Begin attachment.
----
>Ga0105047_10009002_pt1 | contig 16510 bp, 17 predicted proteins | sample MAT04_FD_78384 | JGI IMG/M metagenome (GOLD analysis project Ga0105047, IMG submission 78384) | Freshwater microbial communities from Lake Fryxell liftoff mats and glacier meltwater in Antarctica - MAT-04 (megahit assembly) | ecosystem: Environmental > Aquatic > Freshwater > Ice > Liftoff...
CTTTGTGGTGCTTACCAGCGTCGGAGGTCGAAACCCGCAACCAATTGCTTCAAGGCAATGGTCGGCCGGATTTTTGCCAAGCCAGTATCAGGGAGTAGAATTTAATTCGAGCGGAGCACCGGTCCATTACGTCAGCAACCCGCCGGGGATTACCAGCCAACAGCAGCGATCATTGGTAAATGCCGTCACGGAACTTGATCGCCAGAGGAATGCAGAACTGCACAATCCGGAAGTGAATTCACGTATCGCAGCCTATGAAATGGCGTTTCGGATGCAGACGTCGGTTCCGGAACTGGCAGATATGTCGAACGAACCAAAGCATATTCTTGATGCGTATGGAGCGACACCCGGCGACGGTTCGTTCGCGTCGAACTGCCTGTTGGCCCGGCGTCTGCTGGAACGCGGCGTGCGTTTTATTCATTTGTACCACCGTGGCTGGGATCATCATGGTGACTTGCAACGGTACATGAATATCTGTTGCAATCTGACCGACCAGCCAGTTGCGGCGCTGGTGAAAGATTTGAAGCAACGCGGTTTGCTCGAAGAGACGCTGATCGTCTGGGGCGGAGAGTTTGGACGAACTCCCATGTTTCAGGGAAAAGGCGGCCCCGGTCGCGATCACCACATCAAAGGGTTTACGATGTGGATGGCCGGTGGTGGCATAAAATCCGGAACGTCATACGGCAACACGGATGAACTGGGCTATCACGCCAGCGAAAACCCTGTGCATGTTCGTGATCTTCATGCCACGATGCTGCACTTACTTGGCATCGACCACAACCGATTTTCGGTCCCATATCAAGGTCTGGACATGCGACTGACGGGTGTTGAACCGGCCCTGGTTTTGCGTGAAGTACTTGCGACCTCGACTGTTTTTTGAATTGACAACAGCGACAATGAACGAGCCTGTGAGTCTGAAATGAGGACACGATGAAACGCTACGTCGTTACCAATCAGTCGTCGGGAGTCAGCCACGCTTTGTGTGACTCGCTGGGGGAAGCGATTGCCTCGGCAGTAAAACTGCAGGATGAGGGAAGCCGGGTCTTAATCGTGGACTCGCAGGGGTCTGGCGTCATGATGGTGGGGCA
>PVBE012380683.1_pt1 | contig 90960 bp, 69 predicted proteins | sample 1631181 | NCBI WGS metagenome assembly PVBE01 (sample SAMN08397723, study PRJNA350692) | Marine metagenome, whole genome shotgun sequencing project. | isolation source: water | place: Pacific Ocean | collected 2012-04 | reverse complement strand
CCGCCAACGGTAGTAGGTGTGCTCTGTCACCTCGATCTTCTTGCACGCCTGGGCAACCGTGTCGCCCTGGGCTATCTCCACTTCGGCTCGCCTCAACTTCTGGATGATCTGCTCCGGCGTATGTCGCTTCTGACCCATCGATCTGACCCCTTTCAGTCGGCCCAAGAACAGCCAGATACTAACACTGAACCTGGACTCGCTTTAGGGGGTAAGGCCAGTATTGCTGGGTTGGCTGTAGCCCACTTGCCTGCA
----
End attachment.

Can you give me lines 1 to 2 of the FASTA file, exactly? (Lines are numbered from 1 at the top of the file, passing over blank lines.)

>Ga0105047_10009002_pt1 | contig 16510 bp, 17 predicted proteins | sample MAT04_FD_78384 | JGI IMG/M metagenome (GOLD analysis project Ga0105047, IMG submission 78384) | Freshwater microbial communities from Lake Fryxell liftoff mats and glacier meltwater in Antarctica - MAT-04 (megahit assembly) | ecosystem: Environmental > Aquatic > Freshwater > Ice > Liftoff...
CTTTGTGGTGCTTACCAGCGTCGGAGGTCGAAACCCGCAACCAATTGCTTCAAGGCAATGGTCGGCCGGATTTTTGCCAAGCCAGTATCAGGGAGTAGAATTTAATTCGAGCGGAGCACCGGTCCATTACGTCAGCAACCCGCCGGGGATTACCAGCCAACAGCAGCGATCATTGGTAAATGCCGTCACGGAACTTGATCGCCAGAGGAATGCAGAACTGCACAATCCGGAAGTGAATTCACGTATCGCAGCCTATGAAATGGCGTTTCGGATGCAGACGTCGGTTCCGGAACTGGCAGATATGTCGAACGAACCAAAGCATATTCTTGATGCGTATGGAGCGACACCCGGCGACGGTTCGTTCGCGTCGAACTGCCTGTTGGCCCGGCGTCTGCTGGAACGCGGCGTGCGTTTTATTCATTTGTACCACCGTGGCTGGGATCATCATGGTGACTTGCAACGGTACATGAATATCTGTTGCAATCTGACCGACCAGCCAGTTGCGGCGCTGGTGAAAGATTTGAAGCAACGCGGTTTGCTCGAAGAGACGCTGATCGTCTGGGGCGGAGAGTTTGGACGAACTCCCATGTTTCAGGGAAAAGGCGGCCCCGGTCGCGATCACCACATCAAAGGGTTTACGATGTGGATGGCCGGTGGTGGCATAAAATCCGGAACGTCATACGGCAACACGGATGAACTGGGCTATCACGCCAGCGAAAACCCTGTGCATGTTCGTGATCTTCATGCCACGATGCTGCACTTACTTGGCATCGACCACAACCGATTTTCGGTCCCATATCAAGGTCTGGACATGCGACTGACGGGTGTTGAACCGGCCCTGGTTTTGCGTGAAGTACTTGCGACCTCGACTGTTTTTTGAATTGACAACAGCGACAATGAACGAGCCTGTGAGTCTGAAATGAGGACACGATGAAACGCTACGTCGTTACCAATCAGTCGTCGGGAGTCAGCCACGCTTTGTGTGACTCGCTGGGGGAAGCGATTGCCTCGGCAGTAAAACTGCAGGATGAGGGAAGCCGGGTCTTAATCGTGGACTCGCAGGGGTCTGGCGTCATGATGGTGGGGCA